War on Drugs Service Medal
is an unofficial award of the United States Armed Forces and State Military Forces for general service in the War on Drugs from the June 18, 1971 to present. It is the first "total force" award that recognizes Active, Reserve, Guard, Auxiliary, and State service members with the same award.
Provenance & Heraldry
The War on Drugs has been waged in urban, rural, and cyber battlefronts. In swamps, forests, mountains, beaches, deserts, oceans, rivers, streets, and alleys. In the sky, above and below water, and from office desks. It has even touched outer space where an arsenal of navigation, imaging, and communication systems dominate. It spans 48 years (and counting), 5 continents, at least 60 countries, more than 1,000 operations, and all branches of the United States Armed Forces.
Defining one image that does it justice was nearly as monumental as the epoch itself. Our solution to the infinite complexity was absolute simplicity. No embellishment or sublimination. Just unadulterated reality.
The obverse bas-relief depicts Marines maneuvering through a poppy field. It was inspired by the Helmand Province Campaign, where 90% of the world’s heroin is derived. The War on Drugs is overlooked as a low-intensity conflict, but more than 2,000 American veterans have been killed and injured fighting in Helmand to-date, and heroin alone has killed more American civilians via overdose then the civilian casualties of the War on Terror, World War I, World War II, Cold War, Civil War, Indian War, and Revolutionary War combined — and counting.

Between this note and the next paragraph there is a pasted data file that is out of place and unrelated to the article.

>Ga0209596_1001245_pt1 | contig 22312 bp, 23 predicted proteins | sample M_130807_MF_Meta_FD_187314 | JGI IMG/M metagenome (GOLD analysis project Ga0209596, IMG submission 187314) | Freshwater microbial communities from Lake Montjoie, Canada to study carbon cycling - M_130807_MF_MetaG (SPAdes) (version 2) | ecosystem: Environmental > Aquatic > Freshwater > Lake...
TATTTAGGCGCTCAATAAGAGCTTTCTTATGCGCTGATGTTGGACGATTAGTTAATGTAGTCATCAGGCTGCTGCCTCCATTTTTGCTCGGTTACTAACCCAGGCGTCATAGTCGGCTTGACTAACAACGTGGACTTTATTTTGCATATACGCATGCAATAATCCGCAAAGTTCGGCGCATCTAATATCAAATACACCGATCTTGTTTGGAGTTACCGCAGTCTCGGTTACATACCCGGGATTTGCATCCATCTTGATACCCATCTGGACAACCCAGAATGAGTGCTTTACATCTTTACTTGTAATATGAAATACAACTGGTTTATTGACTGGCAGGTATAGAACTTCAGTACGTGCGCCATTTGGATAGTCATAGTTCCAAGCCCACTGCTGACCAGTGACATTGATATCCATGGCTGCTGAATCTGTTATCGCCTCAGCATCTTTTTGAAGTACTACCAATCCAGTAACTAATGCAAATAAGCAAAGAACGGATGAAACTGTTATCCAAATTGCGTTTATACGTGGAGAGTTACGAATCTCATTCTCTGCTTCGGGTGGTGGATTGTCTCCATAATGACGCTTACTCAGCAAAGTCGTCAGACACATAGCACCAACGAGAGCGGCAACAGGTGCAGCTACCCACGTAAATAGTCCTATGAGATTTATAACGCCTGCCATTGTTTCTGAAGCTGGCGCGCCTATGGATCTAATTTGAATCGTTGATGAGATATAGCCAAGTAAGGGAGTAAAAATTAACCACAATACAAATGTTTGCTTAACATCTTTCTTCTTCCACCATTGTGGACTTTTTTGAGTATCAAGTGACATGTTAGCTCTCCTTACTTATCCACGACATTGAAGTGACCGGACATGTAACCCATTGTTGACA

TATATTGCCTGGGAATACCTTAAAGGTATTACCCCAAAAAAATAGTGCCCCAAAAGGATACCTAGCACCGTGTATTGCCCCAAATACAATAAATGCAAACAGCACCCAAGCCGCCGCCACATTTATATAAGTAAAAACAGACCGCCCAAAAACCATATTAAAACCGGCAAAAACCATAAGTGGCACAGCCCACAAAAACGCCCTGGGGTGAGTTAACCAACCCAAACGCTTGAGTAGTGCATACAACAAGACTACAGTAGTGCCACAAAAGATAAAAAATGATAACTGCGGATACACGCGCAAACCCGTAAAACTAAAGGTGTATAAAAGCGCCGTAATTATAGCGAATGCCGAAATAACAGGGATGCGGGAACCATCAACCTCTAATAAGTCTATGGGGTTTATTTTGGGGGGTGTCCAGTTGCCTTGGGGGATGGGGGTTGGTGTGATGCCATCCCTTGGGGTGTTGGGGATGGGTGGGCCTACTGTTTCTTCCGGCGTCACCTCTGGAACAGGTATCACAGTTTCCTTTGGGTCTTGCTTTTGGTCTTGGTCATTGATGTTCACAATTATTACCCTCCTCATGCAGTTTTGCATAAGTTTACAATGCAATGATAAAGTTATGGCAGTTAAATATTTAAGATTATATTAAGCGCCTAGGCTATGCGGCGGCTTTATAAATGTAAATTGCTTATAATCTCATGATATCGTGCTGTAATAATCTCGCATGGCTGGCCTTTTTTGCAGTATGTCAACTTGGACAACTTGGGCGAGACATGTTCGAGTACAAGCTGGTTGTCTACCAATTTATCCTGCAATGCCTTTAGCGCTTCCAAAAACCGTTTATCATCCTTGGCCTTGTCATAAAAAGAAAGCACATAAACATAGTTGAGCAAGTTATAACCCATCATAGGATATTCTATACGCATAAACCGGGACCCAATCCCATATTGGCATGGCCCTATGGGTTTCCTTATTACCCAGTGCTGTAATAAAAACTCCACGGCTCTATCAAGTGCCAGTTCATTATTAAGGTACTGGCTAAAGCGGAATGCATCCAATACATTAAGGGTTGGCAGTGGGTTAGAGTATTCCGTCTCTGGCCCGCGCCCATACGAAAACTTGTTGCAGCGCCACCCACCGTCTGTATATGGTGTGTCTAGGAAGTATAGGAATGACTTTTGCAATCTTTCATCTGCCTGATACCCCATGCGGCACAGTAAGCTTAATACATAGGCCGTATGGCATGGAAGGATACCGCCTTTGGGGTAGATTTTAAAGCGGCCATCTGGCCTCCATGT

The reverse bas-relief features the American eagle encircled by 50 mullet stars.
The ribbon represents the fight between good and evil narrowly divided by duty and sacrifice. The divide is 6% of the total width, representing the current veteran population of the United States.
The War on Drugs Service Medal was conceived and designed by Thomas Marriott. It is manufactured in the United States by Medalcraft Mint.
The War on Drugs Service Medal is an unofficial award of the United States Armed Forces and State Military Forces. Service members in the United States Armed Forces (including Active, Reserve, or Auxiliary) and State Military Forces (National Guard and State Guard) are eligible to purchase the medal if they served in any capacity of drug campaigns, battles, operations, task forces, suppressions, and interdictions from the 18th of June 1971 to present. An incomplete list of War on Drugs operations can be referenced here.
Medal — 1.375 inches (35mm) x .125 inches
Ribbon —1.375 inches x 1.5 inches